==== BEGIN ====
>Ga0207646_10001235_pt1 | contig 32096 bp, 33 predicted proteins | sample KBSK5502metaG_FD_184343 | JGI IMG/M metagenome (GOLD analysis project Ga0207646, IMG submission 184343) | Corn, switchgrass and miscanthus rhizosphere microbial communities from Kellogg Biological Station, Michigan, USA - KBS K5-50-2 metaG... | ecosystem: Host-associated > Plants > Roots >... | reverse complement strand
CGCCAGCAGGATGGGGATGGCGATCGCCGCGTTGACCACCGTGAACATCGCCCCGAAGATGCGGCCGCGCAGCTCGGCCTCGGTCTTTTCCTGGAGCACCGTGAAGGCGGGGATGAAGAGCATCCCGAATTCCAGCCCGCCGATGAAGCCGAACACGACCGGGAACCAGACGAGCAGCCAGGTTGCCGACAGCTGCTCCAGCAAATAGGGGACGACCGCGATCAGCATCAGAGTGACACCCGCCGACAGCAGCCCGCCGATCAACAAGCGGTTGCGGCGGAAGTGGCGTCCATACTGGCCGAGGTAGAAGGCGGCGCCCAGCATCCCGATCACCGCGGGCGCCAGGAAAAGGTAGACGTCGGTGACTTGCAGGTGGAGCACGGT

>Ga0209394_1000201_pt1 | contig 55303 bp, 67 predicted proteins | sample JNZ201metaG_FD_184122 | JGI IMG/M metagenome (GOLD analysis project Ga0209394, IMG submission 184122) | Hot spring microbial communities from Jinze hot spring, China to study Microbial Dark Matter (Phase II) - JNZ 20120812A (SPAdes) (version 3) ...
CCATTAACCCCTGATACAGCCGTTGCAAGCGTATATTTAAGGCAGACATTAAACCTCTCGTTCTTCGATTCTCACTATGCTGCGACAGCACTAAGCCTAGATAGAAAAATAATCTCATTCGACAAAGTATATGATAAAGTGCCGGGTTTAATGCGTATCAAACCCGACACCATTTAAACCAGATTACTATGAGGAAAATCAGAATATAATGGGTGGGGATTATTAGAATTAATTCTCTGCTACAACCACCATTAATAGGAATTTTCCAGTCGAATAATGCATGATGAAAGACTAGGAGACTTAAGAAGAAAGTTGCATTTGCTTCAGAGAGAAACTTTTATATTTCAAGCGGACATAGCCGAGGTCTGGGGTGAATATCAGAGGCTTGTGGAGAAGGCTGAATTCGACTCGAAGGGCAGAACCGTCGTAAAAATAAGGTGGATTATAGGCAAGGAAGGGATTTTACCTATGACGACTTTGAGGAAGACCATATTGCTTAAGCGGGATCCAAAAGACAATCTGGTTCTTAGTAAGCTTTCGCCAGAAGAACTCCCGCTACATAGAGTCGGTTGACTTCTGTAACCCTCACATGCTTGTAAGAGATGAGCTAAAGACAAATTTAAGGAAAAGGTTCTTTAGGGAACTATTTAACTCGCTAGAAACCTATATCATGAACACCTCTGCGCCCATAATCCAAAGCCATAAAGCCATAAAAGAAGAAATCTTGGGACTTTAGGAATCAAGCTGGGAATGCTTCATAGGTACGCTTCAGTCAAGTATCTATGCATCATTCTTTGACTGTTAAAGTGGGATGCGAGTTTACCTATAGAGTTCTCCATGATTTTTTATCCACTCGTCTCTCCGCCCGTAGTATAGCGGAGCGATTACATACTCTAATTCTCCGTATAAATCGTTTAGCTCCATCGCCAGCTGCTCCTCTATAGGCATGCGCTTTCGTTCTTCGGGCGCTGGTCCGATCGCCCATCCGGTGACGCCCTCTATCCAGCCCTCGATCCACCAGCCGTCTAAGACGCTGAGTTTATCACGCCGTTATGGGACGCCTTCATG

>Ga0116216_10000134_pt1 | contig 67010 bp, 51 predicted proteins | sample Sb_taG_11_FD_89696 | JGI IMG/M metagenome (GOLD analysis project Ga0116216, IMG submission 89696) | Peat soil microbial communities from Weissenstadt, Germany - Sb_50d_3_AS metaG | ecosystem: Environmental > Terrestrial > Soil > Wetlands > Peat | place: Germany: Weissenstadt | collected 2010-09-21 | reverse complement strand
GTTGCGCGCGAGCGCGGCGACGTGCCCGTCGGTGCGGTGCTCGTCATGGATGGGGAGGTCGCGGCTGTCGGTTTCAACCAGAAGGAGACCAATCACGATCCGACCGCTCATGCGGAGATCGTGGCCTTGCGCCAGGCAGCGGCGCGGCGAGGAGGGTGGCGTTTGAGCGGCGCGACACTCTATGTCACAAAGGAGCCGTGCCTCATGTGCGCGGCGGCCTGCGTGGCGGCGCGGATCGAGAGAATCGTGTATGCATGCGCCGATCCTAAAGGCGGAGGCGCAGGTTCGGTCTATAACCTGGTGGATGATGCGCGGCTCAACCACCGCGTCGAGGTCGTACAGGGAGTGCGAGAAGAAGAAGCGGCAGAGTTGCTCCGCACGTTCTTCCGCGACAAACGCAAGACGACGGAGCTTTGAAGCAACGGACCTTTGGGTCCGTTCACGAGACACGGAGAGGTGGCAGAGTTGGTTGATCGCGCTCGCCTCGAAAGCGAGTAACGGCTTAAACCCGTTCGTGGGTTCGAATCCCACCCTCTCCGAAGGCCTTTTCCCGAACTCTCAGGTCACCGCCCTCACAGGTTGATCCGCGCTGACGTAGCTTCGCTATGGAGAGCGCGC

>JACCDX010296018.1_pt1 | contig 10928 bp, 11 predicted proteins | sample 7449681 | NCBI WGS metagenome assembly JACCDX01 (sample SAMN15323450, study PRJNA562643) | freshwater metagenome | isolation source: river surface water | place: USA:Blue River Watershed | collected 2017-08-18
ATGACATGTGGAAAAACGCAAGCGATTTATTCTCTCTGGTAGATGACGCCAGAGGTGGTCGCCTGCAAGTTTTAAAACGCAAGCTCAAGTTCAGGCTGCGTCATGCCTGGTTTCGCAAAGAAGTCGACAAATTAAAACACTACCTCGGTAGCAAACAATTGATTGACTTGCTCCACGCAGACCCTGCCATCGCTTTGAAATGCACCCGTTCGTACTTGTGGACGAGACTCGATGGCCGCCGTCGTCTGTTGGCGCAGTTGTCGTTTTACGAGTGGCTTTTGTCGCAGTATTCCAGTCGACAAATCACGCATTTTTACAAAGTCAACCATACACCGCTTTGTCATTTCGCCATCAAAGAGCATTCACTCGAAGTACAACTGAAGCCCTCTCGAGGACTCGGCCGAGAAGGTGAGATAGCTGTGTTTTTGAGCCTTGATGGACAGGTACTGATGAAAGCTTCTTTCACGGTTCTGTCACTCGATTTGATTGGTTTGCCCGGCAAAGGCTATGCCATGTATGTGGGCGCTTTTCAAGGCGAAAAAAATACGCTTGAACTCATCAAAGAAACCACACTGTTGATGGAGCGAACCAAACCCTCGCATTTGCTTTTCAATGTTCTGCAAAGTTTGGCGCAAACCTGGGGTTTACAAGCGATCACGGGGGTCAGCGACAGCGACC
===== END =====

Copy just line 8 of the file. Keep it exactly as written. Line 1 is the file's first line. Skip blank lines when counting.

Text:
ATGACATGTGGAAAAACGCAAGCGATTTATTCTCTCTGGTAGATGACGCCAGAGGTGGTCGCCTGCAAGTTTTAAAACGCAAGCTCAAGTTCAGGCTGCGTCATGCCTGGTTTCGCAAAGAAGTCGACAAATTAAAACACTACCTCGGTAGCAAACAATTGATTGACTTGCTCCACGCAGACCCTGCCATCGCTTTGAAATGCACCCGTTCGTACTTGTGGACGAGACTCGATGGCCGCCGTCGTCTGTTGGCGCAGTTGTCGTTTTACGAGTGGCTTTTGTCGCAGTATTCCAGTCGACAAATCACGCATTTTTACAAAGTCAACCATACACCGCTTTGTCATTTCGCCATCAAAGAGCATTCACTCGAAGTACAACTGAAGCCCTCTCGAGGACTCGGCCGAGAAGGTGAGATAGCTGTGTTTTTGAGCCTTGATGGACAGGTACTGATGAAAGCTTCTTTCACGGTTCTGTCACTCGATTTGATTGGTTTGCCCGGCAAAGGCTATGCCATGTATGTGGGCGCTTTTCAAGGCGAAAAAAATACGCTTGAACTCATCAAAGAAACCACACTGTTGATGGAGCGAACCAAACCCTCGCATTTGCTTTTCAATGTTCTGCAAAGTTTGGCGCAAACCTGGGGTTTACAAGCGATCACGGGGGTCAGCGACAGCGACC